But to get the women into the formal way of doing business beyond their country borders has been taxing in itself.
Traditionally thousands of the traders, afraid to pay more at the borders would use ungazzeted and sometimes dangerous routes, christened Panya routes, Swahili for rat routes, due to their small size, to get their products to destination. They would use forests and rivers.
Agnes Opus is one such trader. Since 2005 she has been buying and selling maize and millet between Kenya and Uganda as a way of providing for her four children following the death of her husband who was then the sole breadwinner of the family.
But it has been a tumultuous journey for the 50 year old who was involved in the cat and mouse games with custom officials and police in the formative months of her trade. At times she would cross the river using a makeshift raft and would hire the services of fishermen to help her cross.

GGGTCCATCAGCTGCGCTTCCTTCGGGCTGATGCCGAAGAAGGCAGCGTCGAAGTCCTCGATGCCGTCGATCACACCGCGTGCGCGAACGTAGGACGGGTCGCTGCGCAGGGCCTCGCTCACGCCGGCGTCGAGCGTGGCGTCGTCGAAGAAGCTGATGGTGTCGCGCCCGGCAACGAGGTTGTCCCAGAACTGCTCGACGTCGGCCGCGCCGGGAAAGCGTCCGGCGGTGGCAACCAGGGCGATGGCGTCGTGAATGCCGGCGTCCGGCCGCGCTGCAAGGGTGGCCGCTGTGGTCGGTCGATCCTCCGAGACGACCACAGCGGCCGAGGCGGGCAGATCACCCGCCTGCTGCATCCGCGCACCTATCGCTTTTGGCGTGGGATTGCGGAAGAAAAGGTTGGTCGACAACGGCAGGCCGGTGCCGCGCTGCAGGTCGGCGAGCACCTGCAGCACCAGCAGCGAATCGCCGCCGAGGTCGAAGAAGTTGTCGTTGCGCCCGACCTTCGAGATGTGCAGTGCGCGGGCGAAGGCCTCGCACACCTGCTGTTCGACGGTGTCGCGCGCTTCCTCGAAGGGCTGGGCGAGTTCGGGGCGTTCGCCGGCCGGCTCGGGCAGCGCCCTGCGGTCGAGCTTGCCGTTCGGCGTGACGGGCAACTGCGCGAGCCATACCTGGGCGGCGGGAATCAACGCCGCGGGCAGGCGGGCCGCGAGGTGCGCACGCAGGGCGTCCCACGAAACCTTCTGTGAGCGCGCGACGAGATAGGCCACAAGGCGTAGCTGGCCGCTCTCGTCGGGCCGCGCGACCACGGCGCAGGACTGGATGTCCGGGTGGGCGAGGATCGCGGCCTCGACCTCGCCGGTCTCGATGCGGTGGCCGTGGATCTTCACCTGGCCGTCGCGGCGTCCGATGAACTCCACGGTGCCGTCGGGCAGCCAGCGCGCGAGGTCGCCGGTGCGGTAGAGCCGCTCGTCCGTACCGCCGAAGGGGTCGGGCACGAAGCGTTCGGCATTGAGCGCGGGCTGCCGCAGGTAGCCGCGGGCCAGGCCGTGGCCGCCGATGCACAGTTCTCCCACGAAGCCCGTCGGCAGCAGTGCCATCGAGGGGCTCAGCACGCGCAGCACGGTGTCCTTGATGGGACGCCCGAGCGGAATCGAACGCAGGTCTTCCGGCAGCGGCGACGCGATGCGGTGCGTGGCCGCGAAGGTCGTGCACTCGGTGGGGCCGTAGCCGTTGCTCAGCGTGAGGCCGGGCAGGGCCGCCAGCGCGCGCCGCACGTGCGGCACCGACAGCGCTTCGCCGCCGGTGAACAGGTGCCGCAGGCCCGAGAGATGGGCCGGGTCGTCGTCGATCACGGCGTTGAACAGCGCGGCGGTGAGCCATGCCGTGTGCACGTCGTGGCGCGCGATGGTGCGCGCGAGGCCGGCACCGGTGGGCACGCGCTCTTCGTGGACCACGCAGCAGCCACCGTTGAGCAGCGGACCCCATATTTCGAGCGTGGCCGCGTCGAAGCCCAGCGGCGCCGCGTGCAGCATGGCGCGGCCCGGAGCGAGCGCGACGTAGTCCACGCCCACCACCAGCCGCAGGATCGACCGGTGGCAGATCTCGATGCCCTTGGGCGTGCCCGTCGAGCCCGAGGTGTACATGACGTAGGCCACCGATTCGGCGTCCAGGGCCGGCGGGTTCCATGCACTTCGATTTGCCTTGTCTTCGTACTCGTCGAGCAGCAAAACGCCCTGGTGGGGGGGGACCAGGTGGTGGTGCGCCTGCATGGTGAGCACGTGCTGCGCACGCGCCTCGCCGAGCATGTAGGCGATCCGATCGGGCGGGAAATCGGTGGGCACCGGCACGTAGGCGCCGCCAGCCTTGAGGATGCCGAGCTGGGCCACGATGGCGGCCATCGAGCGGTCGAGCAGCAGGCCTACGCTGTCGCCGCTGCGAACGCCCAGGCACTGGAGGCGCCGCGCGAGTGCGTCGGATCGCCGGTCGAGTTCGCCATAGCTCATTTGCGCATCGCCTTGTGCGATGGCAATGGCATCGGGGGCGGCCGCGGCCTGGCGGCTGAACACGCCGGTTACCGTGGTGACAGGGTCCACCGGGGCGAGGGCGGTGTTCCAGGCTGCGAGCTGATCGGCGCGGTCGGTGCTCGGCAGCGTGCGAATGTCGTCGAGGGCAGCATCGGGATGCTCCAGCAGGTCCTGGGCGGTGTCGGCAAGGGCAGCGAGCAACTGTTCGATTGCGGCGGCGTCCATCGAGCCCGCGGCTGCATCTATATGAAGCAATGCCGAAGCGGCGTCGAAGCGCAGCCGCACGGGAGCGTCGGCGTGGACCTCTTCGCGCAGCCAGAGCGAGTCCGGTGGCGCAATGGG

Her first encounter with police officers and custom officials was nasty. They chased her, took her bags of millet and all the money she had. “Some of my fellow women traders had it rough if they did not have money. They would be sexually assaulted and others would agree to sex with the officials as a form of bribe,” she said.
When an opportunity presented itself through the Busia Women Cross Border Traders Association she decided to join.
The association, comprising of an estimated 3,000 women traders from Kenya and Uganda, has assisted Agnes formally register herself, acquire a trader’s identity card that makes it easier for her to cross the Busia border without being subjected to too many custom procedures and equipped her to trade from a point of information.